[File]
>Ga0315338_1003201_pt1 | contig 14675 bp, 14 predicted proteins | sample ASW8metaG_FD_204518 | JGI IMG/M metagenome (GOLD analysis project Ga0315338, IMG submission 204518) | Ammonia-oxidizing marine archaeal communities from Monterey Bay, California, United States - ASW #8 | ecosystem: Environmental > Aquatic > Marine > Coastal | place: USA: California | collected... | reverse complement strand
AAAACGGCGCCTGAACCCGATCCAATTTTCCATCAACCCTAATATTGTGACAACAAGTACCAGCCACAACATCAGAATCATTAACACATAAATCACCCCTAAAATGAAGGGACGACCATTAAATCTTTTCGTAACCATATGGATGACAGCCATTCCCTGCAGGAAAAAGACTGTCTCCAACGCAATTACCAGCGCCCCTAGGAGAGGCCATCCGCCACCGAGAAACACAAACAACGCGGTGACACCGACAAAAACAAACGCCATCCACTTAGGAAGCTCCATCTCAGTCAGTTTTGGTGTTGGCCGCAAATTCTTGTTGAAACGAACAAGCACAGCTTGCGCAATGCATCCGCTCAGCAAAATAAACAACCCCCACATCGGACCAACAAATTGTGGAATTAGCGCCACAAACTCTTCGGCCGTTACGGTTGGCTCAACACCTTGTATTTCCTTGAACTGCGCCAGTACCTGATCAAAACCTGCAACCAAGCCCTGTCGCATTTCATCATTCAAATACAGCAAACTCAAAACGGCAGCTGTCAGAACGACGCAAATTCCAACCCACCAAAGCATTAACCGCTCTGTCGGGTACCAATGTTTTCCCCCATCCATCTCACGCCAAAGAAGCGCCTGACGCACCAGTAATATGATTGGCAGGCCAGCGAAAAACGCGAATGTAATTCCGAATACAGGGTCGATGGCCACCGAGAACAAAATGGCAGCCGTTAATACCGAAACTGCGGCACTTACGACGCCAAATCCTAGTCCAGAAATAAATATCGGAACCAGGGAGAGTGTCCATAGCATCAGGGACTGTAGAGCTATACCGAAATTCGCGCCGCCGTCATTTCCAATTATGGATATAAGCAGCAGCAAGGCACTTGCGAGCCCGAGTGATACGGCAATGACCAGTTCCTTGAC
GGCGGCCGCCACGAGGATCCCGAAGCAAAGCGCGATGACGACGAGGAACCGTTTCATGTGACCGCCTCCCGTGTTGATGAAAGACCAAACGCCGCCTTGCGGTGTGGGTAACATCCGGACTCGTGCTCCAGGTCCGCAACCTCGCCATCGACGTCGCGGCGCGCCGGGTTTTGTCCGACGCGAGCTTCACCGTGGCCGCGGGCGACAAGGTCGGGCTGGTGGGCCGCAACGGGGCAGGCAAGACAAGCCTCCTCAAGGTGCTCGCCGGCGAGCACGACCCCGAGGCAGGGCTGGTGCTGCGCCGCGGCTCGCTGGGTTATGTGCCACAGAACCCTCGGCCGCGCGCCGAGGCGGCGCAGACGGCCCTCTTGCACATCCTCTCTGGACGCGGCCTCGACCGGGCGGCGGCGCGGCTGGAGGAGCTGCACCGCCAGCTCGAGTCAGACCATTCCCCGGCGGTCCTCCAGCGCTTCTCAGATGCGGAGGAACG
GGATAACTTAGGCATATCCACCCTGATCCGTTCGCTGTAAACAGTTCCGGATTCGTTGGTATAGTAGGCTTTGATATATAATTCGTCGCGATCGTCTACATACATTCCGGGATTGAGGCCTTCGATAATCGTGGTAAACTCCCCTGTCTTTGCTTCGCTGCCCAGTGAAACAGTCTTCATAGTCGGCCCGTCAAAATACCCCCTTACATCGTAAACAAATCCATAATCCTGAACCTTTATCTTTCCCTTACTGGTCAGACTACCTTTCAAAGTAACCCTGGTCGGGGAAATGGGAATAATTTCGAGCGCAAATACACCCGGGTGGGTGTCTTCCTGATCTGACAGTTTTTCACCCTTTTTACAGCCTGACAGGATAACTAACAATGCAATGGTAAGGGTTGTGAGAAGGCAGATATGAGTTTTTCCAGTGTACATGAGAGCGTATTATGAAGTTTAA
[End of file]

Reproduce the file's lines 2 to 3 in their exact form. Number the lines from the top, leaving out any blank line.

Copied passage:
AAAACGGCGCCTGAACCCGATCCAATTTTCCATCAACCCTAATATTGTGACAACAAGTACCAGCCACAACATCAGAATCATTAACACATAAATCACCCCTAAAATGAAGGGACGACCATTAAATCTTTTCGTAACCATATGGATGACAGCCATTCCCTGCAGGAAAAAGACTGTCTCCAACGCAATTACCAGCGCCCCTAGGAGAGGCCATCCGCCACCGAGAAACACAAACAACGCGGTGACACCGACAAAAACAAACGCCATCCACTTAGGAAGCTCCATCTCAGTCAGTTTTGGTGTTGGCCGCAAATTCTTGTTGAAACGAACAAGCACAGCTTGCGCAATGCATCCGCTCAGCAAAATAAACAACCCCCACATCGGACCAACAAATTGTGGAATTAGCGCCACAAACTCTTCGGCCGTTACGGTTGGCTCAACACCTTGTATTTCCTTGAACTGCGCCAGTACCTGATCAAAACCTGCAACCAAGCCCTGTCGCATTTCATCATTCAAATACAGCAAACTCAAAACGGCAGCTGTCAGAACGACGCAAATTCCAACCCACCAAAGCATTAACCGCTCTGTCGGGTACCAATGTTTTCCCCCATCCATCTCACGCCAAAGAAGCGCCTGACGCACCAGTAATATGATTGGCAGGCCAGCGAAAAACGCGAATGTAATTCCGAATACAGGGTCGATGGCCACCGAGAACAAAATGGCAGCCGTTAATACCGAAACTGCGGCACTTACGACGCCAAATCCTAGTCCAGAAATAAATATCGGAACCAGGGAGAGTGTCCATAGCATCAGGGACTGTAGAGCTATACCGAAATTCGCGCCGCCGTCATTTCCAATTATGGATATAAGCAGCAGCAAGGCACTTGCGAGCCCGAGTGATACGGCAATGACCAGTTCCTTGAC
GGCGGCCGCCACGAGGATCCCGAAGCAAAGCGCGATGACGACGAGGAACCGTTTCATGTGACCGCCTCCCGTGTTGATGAAAGACCAAACGCCGCCTTGCGGTGTGGGTAACATCCGGACTCGTGCTCCAGGTCCGCAACCTCGCCATCGACGTCGCGGCGCGCCGGGTTTTGTCCGACGCGAGCTTCACCGTGGCCGCGGGCGACAAGGTCGGGCTGGTGGGCCGCAACGGGGCAGGCAAGACAAGCCTCCTCAAGGTGCTCGCCGGCGAGCACGACCCCGAGGCAGGGCTGGTGCTGCGCCGCGGCTCGCTGGGTTATGTGCCACAGAACCCTCGGCCGCGCGCCGAGGCGGCGCAGACGGCCCTCTTGCACATCCTCTCTGGACGCGGCCTCGACCGGGCGGCGGCGCGGCTGGAGGAGCTGCACCGCCAGCTCGAGTCAGACCATTCCCCGGCGGTCCTCCAGCGCTTCTCAGATGCGGAGGAACG